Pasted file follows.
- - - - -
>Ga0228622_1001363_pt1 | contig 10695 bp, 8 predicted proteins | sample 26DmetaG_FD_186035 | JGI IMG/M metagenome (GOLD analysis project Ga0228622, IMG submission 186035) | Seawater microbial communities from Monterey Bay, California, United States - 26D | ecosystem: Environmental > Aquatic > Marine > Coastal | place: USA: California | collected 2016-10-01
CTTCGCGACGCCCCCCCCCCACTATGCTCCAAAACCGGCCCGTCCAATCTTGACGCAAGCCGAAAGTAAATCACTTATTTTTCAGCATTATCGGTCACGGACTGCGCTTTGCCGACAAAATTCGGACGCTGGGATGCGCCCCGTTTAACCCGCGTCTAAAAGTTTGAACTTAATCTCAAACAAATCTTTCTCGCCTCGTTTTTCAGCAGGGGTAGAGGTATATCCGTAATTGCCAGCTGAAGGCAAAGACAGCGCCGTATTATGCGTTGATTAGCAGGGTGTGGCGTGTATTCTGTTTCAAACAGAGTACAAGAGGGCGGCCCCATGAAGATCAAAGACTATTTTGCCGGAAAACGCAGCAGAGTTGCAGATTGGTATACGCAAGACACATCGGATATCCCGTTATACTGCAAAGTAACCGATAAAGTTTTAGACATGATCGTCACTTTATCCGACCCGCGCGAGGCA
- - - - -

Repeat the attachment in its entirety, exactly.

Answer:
>Ga0228622_1001363_pt1 | contig 10695 bp, 8 predicted proteins | sample 26DmetaG_FD_186035 | JGI IMG/M metagenome (GOLD analysis project Ga0228622, IMG submission 186035) | Seawater microbial communities from Monterey Bay, California, United States - 26D | ecosystem: Environmental > Aquatic > Marine > Coastal | place: USA: California | collected 2016-10-01
CTTCGCGACGCCCCCCCCCCACTATGCTCCAAAACCGGCCCGTCCAATCTTGACGCAAGCCGAAAGTAAATCACTTATTTTTCAGCATTATCGGTCACGGACTGCGCTTTGCCGACAAAATTCGGACGCTGGGATGCGCCCCGTTTAACCCGCGTCTAAAAGTTTGAACTTAATCTCAAACAAATCTTTCTCGCCTCGTTTTTCAGCAGGGGTAGAGGTATATCCGTAATTGCCAGCTGAAGGCAAAGACAGCGCCGTATTATGCGTTGATTAGCAGGGTGTGGCGTGTATTCTGTTTCAAACAGAGTACAAGAGGGCGGCCCCATGAAGATCAAAGACTATTTTGCCGGAAAACGCAGCAGAGTTGCAGATTGGTATACGCAAGACACATCGGATATCCCGTTATACTGCAAAGTAACCGATAAAGTTTTAGACATGATCGTCACTTTATCCGACCCGCGCGAGGCA